'

Agile programming power everywhere, no thanks!

Following on from a comment I made in relation to a post by Richard Stobart from Unboxed Consulting last week when he asked whether Agile has done enough to promote itself, I have an additional rant to rave in this general direction.The reasons for my cogitations on this topic are that some vendors appear to think that Agile needs an occasional boost, like it’s already some kind of floundering fish in need of an oxygen boost.

Following on from a comment I made in relation to a post by Richard Stobart from Unboxed Consulting last week when he asked whether Agile has done enough to promote itself, I have an additional rant to rave in this general direction.

The reasons for my cogitations on this topic are that some vendors appear to think that Agile needs an occasional boost, like it’s already some kind of floundering fish in need of an oxygen boost.

If you look back at the last time I interviewed IBM’s Agile practice leader Scott Ambler, you’ll see that there’s lots of passion attached to this subject. But some of it is almost ‘single-minded’ passion that is hell bent on Agile everywhere. Possibly leading us to down a narrow one-way alley where the scrum can’t move and is in danger of imploding upon itself.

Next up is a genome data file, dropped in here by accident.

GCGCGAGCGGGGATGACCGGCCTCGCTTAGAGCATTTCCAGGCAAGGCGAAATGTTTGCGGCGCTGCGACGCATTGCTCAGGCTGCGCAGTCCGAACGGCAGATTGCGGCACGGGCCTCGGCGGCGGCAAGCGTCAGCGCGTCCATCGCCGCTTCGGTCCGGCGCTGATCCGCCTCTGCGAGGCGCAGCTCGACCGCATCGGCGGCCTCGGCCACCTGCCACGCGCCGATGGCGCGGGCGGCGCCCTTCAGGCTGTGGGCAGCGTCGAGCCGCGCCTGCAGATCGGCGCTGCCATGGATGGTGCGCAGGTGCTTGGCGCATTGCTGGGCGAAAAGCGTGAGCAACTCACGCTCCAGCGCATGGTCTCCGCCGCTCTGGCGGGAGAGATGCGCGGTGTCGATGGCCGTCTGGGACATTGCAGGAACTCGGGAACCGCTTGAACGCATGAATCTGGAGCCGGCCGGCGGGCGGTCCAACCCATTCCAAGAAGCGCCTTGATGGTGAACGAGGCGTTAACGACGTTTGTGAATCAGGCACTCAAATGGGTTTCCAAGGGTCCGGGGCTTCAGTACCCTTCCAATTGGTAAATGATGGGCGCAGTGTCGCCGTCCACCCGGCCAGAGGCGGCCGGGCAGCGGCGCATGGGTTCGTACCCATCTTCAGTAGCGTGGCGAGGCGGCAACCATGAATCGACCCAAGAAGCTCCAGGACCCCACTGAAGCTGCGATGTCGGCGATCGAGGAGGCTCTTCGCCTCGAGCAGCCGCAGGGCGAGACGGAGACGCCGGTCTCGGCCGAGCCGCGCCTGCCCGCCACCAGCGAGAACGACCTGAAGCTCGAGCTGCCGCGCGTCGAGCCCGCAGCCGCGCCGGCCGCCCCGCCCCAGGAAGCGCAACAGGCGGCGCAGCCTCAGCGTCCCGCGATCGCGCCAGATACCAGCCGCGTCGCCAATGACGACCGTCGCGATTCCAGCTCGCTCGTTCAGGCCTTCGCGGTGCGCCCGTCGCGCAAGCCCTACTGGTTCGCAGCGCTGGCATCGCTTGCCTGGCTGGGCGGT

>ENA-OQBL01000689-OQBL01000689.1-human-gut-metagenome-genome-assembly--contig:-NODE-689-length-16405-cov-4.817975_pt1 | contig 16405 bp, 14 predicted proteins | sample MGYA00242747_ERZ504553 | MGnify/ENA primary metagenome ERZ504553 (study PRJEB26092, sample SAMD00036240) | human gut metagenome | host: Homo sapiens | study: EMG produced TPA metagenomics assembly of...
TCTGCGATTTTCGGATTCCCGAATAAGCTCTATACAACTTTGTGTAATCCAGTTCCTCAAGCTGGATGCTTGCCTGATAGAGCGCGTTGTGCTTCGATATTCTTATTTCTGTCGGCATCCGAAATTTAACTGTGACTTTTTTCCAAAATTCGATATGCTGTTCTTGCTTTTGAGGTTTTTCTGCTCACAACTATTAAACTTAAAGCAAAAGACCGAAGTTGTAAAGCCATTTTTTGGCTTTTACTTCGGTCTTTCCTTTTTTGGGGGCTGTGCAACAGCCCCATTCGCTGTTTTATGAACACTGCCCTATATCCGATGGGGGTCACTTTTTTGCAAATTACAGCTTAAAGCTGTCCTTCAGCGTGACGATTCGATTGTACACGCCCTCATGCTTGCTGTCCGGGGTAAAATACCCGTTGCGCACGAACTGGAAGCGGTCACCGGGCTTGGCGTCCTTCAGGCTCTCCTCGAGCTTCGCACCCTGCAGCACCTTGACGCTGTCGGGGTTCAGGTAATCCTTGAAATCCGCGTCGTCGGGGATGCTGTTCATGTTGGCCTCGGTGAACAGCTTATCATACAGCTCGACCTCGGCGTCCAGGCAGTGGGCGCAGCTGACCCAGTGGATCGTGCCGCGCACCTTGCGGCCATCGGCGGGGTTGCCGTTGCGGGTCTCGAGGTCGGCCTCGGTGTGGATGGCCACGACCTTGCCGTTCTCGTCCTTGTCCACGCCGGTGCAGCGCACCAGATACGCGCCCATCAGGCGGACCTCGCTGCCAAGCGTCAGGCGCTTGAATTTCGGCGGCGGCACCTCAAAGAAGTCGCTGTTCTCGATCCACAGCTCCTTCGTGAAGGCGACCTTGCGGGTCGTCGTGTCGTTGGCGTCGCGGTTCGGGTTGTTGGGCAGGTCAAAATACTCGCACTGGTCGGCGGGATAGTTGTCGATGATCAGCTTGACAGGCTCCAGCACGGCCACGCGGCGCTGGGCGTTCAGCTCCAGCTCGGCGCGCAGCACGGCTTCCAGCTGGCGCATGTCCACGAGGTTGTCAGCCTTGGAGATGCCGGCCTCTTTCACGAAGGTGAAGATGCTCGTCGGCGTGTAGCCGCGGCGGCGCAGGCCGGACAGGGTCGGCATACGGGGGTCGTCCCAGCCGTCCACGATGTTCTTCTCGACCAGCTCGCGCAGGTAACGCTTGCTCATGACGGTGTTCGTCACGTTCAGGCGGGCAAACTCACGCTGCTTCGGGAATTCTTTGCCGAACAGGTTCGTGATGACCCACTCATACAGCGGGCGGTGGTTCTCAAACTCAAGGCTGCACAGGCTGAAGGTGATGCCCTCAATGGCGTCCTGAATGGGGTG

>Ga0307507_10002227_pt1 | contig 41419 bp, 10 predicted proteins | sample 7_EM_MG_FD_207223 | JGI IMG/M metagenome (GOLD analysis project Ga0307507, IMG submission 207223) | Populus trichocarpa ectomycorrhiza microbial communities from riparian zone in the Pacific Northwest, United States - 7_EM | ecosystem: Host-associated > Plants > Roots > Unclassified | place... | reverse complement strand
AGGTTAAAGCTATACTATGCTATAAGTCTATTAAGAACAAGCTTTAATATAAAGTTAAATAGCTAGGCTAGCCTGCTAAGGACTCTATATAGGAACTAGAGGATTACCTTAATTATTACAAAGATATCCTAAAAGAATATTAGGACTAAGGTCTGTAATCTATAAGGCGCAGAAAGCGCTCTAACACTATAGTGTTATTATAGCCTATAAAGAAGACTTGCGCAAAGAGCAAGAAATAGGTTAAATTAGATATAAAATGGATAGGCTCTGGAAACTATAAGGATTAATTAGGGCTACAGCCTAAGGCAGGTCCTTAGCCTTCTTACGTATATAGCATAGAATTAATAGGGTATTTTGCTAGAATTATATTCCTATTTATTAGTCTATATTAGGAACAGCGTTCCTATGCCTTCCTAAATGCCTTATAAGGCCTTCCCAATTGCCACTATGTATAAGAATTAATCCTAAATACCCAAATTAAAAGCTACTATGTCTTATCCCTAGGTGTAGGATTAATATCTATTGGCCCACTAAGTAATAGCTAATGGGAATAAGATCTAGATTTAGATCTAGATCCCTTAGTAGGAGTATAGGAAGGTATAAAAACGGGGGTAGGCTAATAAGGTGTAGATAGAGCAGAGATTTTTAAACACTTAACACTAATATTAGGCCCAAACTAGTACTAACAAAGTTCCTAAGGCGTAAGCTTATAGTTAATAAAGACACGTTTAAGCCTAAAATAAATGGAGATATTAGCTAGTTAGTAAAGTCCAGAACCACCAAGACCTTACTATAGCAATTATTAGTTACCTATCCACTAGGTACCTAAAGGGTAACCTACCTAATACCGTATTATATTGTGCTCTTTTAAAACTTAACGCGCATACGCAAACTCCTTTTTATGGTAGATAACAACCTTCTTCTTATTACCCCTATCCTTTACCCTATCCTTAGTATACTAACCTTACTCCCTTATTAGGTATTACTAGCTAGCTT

As the ever-affable Jon Collins of Freeform Dynamics said, “If something goes wrong {… with Agile…} there can be a domino effect on other parts of the project. To all intents and purposes, Agile approaches can be intense and rewarding, but the one thing they are reliant on is a level of structure and co-ordination.”

It’s not just a quick fix ‘chuck an Agile team at it and have some power scrums’ one size fits all solution then – and as I said before, don’t necessarily expose the underlying foundation of the total application ecosystem to Agile. So how do we know when to use Agile (or insert other programming methodology of choice) or not?

As US blogger Steve Yegge said some time back now, “When I was growing up, cholesterol was bad for you. Nowadays there’s good cholesterol and bad cholesterol.”

Perhaps this ‘confusion’ is the raison d’etre for Stobart’s company today then? Perhaps it’s the same reason why IBM has a ‘practice leader’ (I'm sure they forgot to slip the term evangelist into that job title somewhere?) and why they all blog a) so much and b) with a fair degree of style.

IBM’s Ambler has a blog that ranks globally alongside many professional journalists including (ah-hem) my own in the realm of software application development – and Unboxed Consulting is doing its level best to bring sexy cartoon inspired chic to the world of coding almost single handedly I would say.

So nuclear power, no thanks – but Agile power, yes please but not all the time? Something like that isn’t it? Or am I showing my age?